Studies have shown that children identified as at risk of behavioural or emotional disorders through routine screening benefit from early intervention, and demonstrate a subsequent improvement in their social and emotional development.5,6 Yet despite this evidence, fewer than 1 in 8 children receive treatment.2 This calls for evaluating our approach and the systems we have in place to optimise care for our paediatric population.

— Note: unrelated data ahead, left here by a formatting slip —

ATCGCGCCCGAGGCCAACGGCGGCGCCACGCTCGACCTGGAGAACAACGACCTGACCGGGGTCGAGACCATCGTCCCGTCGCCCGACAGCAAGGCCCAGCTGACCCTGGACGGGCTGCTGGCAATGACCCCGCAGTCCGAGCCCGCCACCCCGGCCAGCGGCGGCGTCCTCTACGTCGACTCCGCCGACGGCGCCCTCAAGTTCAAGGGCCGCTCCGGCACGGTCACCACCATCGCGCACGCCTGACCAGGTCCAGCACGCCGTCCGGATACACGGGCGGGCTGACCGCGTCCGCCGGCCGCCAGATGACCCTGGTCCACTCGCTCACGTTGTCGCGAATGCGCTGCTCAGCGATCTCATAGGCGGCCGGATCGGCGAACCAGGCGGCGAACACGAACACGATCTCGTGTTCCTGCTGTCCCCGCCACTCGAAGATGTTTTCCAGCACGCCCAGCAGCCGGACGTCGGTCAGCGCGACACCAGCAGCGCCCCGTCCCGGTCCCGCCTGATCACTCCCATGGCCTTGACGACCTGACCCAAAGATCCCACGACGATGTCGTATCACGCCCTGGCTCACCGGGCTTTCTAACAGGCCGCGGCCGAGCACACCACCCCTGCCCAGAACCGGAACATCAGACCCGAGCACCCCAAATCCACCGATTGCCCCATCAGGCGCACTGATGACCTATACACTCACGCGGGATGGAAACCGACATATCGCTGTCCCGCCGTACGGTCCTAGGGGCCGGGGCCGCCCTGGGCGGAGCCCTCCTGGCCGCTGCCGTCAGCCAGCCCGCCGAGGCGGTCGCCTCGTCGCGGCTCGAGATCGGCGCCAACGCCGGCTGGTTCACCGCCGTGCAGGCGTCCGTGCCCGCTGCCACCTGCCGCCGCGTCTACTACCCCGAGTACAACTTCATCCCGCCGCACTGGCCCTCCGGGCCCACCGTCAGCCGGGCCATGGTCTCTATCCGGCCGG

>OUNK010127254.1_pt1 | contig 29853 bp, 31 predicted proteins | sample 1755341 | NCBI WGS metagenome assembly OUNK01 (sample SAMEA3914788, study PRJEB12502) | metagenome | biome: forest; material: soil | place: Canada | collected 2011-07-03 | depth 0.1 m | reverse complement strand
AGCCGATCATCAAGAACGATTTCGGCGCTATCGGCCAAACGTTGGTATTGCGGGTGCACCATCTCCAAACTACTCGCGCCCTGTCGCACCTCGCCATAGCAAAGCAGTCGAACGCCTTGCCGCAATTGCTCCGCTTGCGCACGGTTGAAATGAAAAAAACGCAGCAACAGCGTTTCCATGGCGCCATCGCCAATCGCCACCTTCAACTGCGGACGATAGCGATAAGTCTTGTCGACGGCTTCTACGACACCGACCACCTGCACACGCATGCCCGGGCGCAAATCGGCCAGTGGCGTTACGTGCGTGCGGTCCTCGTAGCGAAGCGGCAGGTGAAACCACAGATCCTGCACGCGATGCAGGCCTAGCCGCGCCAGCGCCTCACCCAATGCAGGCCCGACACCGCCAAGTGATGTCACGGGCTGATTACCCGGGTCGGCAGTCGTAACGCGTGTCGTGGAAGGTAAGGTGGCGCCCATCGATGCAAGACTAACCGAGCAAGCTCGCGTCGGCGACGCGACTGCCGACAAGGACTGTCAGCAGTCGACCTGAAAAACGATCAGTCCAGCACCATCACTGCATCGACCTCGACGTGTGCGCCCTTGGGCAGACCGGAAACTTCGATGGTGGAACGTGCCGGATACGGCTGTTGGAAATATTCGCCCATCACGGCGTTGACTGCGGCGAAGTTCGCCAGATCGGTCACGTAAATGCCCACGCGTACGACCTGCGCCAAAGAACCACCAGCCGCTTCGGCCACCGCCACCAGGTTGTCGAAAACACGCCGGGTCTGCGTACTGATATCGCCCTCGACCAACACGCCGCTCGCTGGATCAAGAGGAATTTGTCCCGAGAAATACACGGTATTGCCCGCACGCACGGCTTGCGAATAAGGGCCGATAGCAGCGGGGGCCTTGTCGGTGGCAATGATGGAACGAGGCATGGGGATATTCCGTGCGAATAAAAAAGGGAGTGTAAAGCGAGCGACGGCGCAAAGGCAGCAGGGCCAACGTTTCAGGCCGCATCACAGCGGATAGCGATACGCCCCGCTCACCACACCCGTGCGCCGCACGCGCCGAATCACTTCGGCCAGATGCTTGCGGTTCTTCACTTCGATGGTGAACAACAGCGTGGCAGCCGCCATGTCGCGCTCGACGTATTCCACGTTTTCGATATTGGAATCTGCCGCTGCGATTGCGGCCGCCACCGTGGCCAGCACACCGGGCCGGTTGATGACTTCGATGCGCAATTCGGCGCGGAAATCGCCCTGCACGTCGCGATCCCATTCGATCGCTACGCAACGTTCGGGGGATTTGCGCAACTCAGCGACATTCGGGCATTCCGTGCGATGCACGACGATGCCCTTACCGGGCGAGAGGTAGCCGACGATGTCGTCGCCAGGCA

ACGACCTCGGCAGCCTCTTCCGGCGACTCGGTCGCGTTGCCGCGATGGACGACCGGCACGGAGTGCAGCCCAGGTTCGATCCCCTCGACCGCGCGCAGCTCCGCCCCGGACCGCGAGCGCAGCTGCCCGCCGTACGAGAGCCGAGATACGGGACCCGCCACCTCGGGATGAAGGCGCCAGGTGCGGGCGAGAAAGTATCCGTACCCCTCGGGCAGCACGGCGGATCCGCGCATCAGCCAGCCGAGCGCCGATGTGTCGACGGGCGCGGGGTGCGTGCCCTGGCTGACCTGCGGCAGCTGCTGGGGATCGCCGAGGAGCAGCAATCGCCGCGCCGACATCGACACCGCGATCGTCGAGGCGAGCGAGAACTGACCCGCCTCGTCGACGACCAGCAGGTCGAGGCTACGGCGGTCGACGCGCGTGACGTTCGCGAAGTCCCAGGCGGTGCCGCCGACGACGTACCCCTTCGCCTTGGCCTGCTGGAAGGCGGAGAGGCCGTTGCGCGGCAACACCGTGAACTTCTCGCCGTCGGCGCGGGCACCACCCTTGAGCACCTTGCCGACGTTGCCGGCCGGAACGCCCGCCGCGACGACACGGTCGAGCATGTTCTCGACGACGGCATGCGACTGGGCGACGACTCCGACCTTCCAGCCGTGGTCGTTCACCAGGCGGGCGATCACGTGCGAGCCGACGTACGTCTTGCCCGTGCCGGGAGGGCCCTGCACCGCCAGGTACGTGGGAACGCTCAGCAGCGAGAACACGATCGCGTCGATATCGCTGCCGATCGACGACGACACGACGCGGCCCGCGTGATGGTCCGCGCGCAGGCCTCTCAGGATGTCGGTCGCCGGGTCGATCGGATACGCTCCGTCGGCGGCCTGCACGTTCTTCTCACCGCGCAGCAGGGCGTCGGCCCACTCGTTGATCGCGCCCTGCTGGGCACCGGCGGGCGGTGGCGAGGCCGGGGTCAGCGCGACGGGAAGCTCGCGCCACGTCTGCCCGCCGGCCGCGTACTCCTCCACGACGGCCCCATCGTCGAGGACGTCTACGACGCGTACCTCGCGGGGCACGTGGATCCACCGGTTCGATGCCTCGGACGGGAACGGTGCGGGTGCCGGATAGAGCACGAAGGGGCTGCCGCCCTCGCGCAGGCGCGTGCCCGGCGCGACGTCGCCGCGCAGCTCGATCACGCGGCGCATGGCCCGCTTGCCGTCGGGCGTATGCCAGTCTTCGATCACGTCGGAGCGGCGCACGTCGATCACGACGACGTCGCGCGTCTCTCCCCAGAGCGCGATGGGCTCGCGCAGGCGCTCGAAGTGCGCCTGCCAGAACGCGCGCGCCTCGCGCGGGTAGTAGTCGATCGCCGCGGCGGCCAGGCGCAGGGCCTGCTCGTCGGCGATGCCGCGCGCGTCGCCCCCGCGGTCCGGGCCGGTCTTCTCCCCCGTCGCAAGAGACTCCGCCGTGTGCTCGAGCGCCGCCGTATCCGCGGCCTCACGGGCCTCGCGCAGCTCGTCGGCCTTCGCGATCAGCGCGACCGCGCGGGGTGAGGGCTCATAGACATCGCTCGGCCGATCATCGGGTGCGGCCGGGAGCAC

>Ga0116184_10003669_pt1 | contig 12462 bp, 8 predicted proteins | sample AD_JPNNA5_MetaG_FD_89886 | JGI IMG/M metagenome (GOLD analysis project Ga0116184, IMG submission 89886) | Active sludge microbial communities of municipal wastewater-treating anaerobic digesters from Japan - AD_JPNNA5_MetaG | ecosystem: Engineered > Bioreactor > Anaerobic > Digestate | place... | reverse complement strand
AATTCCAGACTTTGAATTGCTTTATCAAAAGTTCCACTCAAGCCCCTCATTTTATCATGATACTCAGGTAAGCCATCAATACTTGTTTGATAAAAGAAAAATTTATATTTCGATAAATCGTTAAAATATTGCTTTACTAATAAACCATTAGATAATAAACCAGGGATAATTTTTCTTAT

First, children should be seen by skilled professionals competent in identifying behavioural and emotional disorders. Unfortunately, while paediatricians feel that they play a pivotal role in identifying and managing behavioural and emotional disorders, a survey conducted by the American Academy of Pediatrics (AAP) found that only 13% felt confident in their training and ability to detect and manage these conditions.2 In Ireland children have 22 contacts from birth to 14 years of age with a health care professional at key developmental stages.7 Developmental assessment is formally undertaken by a public health nurse at 1 week of birth, 3 months of age, 9 months of age, 2 years of age and 3 years of age.7 The assessment is guided by Mary Sheridan’s book “From Birth to Five Years,” and the hope is to introduce the Ages and Stages Screening Questionnaire at the 2 year assessment in January 2019.8 Currently, visits do not involve a standardised tool and social and emotional disorders are not formally assessed.8 Furthermore, Paediatric Specialist Registrars receive varying degrees of exposure during their training to behavioural and emotional disorders, while most General Practitioners have never received formal training in this area. It is imperative, therefore, that we review our current training standards and ensure that paediatric trainees, general practitioners, and public health nurses feel confident in identifying behavioural and emotional disorders, and understand the appropriate referral and management pathways.